For your older players like me which has stuck with the series through the years even if we might have skipped a generation or two, the main appeal of the series is likely to be the nostalgia factor. Red and Blue or maybe Gold and Silver was such integral parts of our childhood that we love to every few years step in to the shoes of a young boy trying to be the very best by capturing all sorts of bizarre looking creatures. But this nostalgia is largely bound up in the first batch of Poèmon like Pikachu, Squirtle or Bulbasaur. As these Pokèmon are replaced by Game Freak's latest creations the appeal of the series lessens. Not only are they less charming then their older counterparts they don't trigger the same sense of nostalgia for older gamer, the very reason they are still playing Pokèmon.

That's why I recommend that Nintendo starts killing off Pokémon as soon as possible. Let's shrink the Pokèmon population to maybe 200. They could keep most if not all of the first gen Pokémon and some of the later fan favorites like Pichu. The rest of them would have to go for the betterment of the Pokémon-kind.

LA Noire could be the perfect Wii U game

When watching Nintendo's big reveal of Wii U I couldn't help but think that it was a cool piece of electronics but they failed to convince the audience that this new controller would actually enhance the gameplay experience.

It was not until last night when I was watching a buddy of mine play through LA Noire that it really clicked for me. In LA Noire you play as a detective inspecting crime scenes, interrogate suspect etc. while doing all this you constantly pick up your notebook which has all the information on the clues you have gathered, evidence collected and it is even used as the interface during interrogations. It would not be an exaggeration to say you spend a good part of the game with the notebook filling up the screen. It struck me that this game would be so much better with the Wii U touch screen since all the notebook functionality could simply be moved to the second screen.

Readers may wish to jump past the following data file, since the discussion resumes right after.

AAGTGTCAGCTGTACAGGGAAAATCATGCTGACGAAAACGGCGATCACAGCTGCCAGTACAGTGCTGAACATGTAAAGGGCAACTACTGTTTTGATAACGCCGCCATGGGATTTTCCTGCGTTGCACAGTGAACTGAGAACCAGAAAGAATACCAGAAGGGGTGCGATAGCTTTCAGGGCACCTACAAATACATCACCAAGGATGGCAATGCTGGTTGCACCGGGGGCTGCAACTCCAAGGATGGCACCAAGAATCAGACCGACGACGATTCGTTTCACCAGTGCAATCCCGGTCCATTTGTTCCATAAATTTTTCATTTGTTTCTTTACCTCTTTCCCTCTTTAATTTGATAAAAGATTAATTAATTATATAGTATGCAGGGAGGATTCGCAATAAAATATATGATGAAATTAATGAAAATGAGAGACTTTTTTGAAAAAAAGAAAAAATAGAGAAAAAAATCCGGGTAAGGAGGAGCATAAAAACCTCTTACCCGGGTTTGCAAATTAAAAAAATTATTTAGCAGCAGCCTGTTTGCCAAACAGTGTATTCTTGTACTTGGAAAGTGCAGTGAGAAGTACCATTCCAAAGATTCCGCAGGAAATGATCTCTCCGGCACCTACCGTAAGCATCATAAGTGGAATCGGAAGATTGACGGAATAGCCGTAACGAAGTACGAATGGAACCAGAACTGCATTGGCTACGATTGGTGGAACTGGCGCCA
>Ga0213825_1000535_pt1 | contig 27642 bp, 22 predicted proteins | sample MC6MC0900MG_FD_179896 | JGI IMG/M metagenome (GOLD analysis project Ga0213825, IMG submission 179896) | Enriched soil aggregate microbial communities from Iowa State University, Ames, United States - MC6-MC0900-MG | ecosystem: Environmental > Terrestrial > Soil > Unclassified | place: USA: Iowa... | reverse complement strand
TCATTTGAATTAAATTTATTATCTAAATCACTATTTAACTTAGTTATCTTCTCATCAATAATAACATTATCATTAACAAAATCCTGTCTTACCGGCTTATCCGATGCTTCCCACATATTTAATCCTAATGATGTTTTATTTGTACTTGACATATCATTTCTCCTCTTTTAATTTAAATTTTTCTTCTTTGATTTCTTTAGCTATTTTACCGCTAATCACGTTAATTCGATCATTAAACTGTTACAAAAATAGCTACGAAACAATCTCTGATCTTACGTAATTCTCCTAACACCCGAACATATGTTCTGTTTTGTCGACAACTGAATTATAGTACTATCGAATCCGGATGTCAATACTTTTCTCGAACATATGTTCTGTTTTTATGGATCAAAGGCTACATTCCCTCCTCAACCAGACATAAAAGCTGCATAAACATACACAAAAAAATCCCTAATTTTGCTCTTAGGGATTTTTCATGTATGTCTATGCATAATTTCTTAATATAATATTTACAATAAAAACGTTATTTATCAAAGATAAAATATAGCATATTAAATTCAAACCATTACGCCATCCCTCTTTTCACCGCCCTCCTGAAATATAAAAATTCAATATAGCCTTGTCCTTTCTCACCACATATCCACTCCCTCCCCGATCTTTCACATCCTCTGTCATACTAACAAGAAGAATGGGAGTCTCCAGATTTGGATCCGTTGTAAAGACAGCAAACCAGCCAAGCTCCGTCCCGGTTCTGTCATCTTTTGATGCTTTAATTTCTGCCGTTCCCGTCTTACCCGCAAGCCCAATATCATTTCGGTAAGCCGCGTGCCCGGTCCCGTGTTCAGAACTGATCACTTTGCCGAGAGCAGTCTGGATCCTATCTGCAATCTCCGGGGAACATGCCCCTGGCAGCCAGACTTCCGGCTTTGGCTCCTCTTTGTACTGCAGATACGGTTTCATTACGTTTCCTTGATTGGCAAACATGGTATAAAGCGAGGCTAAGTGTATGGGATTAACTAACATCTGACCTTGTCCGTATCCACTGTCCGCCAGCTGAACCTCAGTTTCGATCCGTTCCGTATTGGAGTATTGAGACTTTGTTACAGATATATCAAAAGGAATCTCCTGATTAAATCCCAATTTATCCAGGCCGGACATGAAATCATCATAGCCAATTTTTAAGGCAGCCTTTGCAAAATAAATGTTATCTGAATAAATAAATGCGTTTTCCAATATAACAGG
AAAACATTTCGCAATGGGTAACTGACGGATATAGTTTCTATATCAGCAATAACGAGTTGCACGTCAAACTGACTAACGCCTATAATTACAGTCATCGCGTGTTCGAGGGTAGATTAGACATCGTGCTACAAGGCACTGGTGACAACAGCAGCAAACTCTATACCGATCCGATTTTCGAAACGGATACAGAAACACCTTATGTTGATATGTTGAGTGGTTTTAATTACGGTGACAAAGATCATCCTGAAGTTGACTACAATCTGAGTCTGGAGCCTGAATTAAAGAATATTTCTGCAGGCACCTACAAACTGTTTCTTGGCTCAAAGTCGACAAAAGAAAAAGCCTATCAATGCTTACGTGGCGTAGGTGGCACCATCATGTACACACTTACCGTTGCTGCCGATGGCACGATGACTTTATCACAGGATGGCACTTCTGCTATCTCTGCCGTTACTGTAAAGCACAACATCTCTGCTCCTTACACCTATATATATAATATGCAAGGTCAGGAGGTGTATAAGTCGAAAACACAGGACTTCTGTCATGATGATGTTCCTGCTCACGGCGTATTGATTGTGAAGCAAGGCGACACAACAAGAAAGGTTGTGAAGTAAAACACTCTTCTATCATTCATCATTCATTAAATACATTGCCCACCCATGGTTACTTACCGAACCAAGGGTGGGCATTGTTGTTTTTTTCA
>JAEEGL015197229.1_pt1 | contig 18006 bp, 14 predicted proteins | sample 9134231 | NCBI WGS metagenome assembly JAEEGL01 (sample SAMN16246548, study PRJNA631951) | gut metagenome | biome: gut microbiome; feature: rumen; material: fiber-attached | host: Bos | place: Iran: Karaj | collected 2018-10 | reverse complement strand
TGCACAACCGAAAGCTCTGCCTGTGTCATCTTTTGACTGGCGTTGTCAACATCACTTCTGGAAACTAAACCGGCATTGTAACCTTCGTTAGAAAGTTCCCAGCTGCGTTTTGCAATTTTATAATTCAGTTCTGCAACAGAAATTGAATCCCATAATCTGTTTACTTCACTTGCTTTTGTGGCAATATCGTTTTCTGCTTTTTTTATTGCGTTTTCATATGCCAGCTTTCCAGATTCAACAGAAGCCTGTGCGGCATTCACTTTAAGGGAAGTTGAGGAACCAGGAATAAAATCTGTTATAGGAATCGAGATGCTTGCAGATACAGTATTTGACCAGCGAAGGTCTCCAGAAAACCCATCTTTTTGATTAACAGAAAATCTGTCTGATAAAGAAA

It would be more like having an actual notebook in front of you the whole time, when needed you could simply look down on the second screen and use the touch screen to flip the pages. You could even whip out the stylus and take note. This would greatly improve the game interface but more then that it would bring you one step closer to feeling like a real detective. Which is to be honest the reason everyone fell in love with LA Noire, it's a lot of fun to pretend to be a detective.

Friday, June 10, 2011

What the Wii U needs is a mascot

What is Nintendo's new Wii U missing? I'm probably alone to be of this opinion but I would have loved it to have it's own mascot. Something along the lines of Disc-kun who always appeared alongside the Famicom Disc System in all advertisement. Some adorable little character to associate with the new system.

Obviously this would have no affect of the actual hardware which is arguable what I should be interested in. But using a cute mascot to market the system would really appeal to the 12 year old fanboy still living inside of me, who sees Nintendo less as a game company and more as a way of life. To that Miyamoto-worshiping little boy some new big eyed creature would be the perfect prophet to bring the good news of salvation inherent in two screen console gaming and convoluted control options.

Pulling out the SNES box still tucked away safely under my bed it it easy to see what sold me on the system. Sure the collection of fantastical Mario characters gracing the box informed the consumer of the Super Mario All Stars packin, but more then so for the younger version of me Mario was the very embodiment of Nintendo and their video game system. I wanted the magical system waiting for me inside that box not because of the boring red Nintendo logo printed on it but because it had a freaking wizard Mario on it.